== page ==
Artists this season

Tom Leighton

– “Driving the crowd insane with pleasure!”, Chronicle Herald, Halifax

Tom Leighton has been an important part of the Toronto Music Scene since the mid 1970’s. He has delighted audiences with his multi-instrumental offerings and eclectic repertoire. As part of the acclaimed music duo Haines and Leighton, he has shared his musical virtuosity world-wide. Described as “A two-man folk festival!”, they have been a familiar fixture in Canadian folk music circuit.

Tom is half of the celebrated Canadian duo Mark Haines & Tom Leighton. Haines and Leighton have three CDs, “Foot to Floor”, “Optimists Jig” and “Hand to Hand”, the latter two with Borealis records. Haines and Leighton’s third album, Hand To Hand, won two PEI Music Awards and was nominated for an East Coast Music Award.

Tom also plays regularly with Anne Lederman, Conrad Kipping, and Danny Bakan. You will hear Tom on a number of prominent recordings including Ron Hynes’ last three CDs, and recordings by the Irish Descendants, Danny Bakan, Ron Nigrini, Nancy White, Jed Marum, Marie Lynn Hammond, Michael Cavan Kelly, Georgette Fry, Anne Lederman and many others.

Long active in musical theatre, Tom recently was co-writer (with Suzanne Pasternak and Marion deVries) and musical director of Ship of Fire produced by the Festival Players of Prince Edward County 2009. He has also been musical director of numerous productions of the folk musical Minerva, which he co-authored with Suzanne Pasternak. Other music direction credits include the musicals “Exile“, “Picton Papers“, “Hank Williams, the Show He Never Gave”, “Fiddler On the Roof”, and “Urinetown”, and “RENT”. Tom has also been music director for the Riverdale Share Christmas revue for the past 6 years.

Orchestrating credits include the musical Anne and Gilbert (with Bob Johnston) winning accolades from public and press. Tom orchestrated several works performed by the Kingston Symphony and featuring guest artists Georgette Fry, Haines & Leighton and Ryan Malcolm – Canadian Idol winner.

Tom teaches at Wexford School for the Arts as part of their music theatre team, leading the pit band and teaching the vocal repertoire. He has also led community choirs at the Blue Skies Folk Festival and Summerfolk for several seasons and “Sing at Eaglewood“, a vocal music weekend in Pfferlaw, On.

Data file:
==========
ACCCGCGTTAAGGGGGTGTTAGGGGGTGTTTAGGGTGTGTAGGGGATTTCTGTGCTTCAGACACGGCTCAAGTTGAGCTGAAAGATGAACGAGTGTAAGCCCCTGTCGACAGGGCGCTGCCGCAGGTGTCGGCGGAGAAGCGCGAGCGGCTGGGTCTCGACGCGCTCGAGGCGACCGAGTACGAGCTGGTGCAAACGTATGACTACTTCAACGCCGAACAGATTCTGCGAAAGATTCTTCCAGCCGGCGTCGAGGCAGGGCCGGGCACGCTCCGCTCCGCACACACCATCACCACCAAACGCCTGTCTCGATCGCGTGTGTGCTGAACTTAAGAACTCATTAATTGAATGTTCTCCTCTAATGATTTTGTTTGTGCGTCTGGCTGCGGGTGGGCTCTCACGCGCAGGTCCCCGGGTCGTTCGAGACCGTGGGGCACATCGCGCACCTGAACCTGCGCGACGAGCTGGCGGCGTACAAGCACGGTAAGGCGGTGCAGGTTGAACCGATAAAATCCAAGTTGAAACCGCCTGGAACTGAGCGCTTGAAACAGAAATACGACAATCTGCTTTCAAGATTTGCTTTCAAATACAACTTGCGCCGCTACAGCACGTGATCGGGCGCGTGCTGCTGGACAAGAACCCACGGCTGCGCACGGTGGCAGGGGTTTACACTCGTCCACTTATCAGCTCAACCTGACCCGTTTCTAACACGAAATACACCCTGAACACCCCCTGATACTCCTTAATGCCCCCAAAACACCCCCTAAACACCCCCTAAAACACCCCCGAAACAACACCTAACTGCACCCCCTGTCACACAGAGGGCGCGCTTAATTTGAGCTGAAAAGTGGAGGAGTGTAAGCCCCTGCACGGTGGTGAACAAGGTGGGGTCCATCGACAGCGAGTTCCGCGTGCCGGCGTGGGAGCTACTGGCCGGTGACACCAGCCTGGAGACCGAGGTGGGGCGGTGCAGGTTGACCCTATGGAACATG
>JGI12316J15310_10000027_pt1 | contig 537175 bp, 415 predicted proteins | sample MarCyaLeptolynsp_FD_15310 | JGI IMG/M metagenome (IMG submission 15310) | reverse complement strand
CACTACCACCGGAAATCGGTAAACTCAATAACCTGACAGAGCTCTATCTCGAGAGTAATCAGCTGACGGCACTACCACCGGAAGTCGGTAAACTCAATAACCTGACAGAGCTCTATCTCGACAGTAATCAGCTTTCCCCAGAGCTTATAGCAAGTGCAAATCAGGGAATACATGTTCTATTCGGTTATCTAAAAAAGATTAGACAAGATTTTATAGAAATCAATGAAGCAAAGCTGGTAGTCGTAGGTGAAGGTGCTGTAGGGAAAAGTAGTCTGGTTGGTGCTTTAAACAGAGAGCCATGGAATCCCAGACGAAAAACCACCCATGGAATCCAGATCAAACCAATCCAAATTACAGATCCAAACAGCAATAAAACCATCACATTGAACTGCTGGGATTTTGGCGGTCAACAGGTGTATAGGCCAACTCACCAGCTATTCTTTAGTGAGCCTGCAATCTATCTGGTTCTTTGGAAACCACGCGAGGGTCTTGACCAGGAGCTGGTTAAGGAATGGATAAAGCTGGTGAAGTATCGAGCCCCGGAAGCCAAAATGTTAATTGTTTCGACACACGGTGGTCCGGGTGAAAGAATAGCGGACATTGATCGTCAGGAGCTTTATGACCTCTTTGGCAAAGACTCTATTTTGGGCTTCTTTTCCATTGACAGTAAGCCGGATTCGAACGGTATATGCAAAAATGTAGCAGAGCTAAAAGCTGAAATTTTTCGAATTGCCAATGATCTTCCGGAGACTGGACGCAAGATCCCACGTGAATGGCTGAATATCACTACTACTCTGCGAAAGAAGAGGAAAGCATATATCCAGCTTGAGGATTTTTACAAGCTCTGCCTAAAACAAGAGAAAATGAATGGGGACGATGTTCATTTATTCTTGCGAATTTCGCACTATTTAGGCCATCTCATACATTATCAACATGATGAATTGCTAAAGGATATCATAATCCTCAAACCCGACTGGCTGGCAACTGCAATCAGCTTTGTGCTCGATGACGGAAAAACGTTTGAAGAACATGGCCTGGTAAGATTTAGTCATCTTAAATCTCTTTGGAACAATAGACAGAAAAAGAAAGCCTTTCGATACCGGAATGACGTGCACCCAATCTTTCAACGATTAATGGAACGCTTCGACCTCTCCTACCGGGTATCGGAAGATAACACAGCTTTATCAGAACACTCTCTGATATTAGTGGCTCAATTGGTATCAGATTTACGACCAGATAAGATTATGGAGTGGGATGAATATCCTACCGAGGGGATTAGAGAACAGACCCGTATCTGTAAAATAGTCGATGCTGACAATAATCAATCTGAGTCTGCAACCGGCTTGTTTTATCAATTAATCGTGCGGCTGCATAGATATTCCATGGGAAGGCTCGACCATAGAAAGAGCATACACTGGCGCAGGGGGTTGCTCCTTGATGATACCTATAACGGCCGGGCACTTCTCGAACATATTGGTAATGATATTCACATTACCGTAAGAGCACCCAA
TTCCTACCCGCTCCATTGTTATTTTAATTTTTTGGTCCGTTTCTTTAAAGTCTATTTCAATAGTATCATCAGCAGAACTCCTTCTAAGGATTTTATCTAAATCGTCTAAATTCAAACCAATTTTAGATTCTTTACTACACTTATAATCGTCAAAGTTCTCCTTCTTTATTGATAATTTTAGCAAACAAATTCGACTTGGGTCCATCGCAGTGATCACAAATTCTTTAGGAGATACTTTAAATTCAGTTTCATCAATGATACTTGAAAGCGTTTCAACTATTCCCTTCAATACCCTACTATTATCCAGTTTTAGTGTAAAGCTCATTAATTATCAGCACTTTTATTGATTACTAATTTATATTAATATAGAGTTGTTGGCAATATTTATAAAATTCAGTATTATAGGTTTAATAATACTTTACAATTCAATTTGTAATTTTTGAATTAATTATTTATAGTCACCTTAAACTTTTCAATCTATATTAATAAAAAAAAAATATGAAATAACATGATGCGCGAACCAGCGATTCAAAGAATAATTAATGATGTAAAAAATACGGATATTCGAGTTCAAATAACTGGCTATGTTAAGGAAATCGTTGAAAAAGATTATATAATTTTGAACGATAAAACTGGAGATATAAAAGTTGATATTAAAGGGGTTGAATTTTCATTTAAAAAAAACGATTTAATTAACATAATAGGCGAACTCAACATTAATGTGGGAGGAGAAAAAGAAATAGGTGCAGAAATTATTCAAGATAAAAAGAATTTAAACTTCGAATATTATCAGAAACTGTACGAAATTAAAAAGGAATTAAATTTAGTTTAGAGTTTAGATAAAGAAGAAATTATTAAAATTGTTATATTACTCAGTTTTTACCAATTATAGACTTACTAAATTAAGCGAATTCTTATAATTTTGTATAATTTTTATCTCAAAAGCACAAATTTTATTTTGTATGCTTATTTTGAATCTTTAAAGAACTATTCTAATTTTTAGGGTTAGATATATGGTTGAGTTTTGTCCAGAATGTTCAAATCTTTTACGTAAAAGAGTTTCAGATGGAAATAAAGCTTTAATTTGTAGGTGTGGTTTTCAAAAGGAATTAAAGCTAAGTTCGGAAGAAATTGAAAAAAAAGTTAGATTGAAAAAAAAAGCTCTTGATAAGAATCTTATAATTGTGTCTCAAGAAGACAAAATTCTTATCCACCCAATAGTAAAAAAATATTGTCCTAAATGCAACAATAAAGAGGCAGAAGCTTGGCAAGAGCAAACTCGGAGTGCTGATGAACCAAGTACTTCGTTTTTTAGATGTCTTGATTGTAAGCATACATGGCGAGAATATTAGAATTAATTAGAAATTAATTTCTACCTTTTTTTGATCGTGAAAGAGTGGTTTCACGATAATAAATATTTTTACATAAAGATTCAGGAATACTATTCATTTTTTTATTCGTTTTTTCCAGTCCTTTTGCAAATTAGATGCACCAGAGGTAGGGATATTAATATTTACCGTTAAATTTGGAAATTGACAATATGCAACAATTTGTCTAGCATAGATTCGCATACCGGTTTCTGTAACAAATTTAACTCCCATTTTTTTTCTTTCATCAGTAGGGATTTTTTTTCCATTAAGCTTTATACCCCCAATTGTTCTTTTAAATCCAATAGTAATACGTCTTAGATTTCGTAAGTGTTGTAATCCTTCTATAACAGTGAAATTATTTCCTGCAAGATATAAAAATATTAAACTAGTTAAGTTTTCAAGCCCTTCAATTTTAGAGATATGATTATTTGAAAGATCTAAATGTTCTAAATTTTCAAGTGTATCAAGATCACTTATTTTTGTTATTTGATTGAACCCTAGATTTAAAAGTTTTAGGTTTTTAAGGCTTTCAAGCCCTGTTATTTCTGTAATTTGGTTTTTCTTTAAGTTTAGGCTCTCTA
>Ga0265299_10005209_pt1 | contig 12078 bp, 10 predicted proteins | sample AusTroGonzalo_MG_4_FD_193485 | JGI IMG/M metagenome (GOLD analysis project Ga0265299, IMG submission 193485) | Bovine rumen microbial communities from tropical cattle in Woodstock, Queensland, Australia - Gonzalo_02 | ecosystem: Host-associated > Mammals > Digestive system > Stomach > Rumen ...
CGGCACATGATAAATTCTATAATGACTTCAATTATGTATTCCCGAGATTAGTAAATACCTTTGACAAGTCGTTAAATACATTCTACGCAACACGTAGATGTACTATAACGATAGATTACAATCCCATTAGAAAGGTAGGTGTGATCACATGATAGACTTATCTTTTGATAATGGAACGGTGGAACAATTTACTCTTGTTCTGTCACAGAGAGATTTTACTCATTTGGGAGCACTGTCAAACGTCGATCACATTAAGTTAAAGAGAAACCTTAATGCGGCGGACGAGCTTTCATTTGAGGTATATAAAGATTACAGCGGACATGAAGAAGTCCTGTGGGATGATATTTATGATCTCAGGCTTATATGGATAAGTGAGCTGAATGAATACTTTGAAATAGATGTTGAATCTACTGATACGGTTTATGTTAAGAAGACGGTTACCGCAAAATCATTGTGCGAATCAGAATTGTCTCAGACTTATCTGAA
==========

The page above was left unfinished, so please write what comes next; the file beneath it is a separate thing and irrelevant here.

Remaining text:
Tom has been awarded the Cec McEachern Award as a diverse accompanist by CIUT FM. As a revered studio musician, Tom has played piano, synthesizer, accordion, Irish whistle, bodrhan to name a few, on over 70 other albums.

Visit Tom’s Website here

Ian Bell

From darkest southwestern Ontario, Ian Bell has none-the-less performed across Canada and in the United States since the late 1970s On his own and with a number of different ensembles, he has appeared at numerous folk festivals (Winnipeg, Mariposa, Edmonton, Ottawa, Yellowknife, Owen Sound, Lunenberg , Montmagny, and others) and in concerts and dances in venues ranging from Roy Thompson Hall to Randy Haskell’s barn.

Ian was first smitten by the folk songs he heard at hootenannies he attended with his parents in the very early ‘60s, and later at the Mariposa Festivals of the early ‘70s.  With the group Muddy York, and along with Wade Hemsworth (composer of the Blackfly Song, Log Driver’s Waltz), Ian performed for two weeks in the Folklife Pavilion at Expo 86 in Vancouver, BC. In 1993 Ian was named “Folk Artist in Residence” for that year at Joseph Schneider Haus Museum, in Kitchener, Ontario. In 1985 Ian served as artistic director for the Mariposa Folk Festival.

As a long-time freelance broadcaster, Ian has worked on many occasions with Stuart McLean on CBC Radio’s Vinyl Café. Ian has co-written and served as musical director for five Vinyl Café national concert broadcasts. For seven years Ian was a regular contributor to the weekend Fresh Air program on CBC radio. Over the years, Ian Bell has been a repeat visitor to many CBC programs including Ideas, Gabereau, Crossroads, This Morning, and Radio Noon. He also appeared numerous times on Peter Gzowski’s Morningside.

Ian has also contributed to numerous film scores and performed period music for and occasionally appeared in the TV series, The Road to Avonlea.  Ian performs material from a large repertoire that includes both Canadian traditional music and his own songs and instrumental compositions.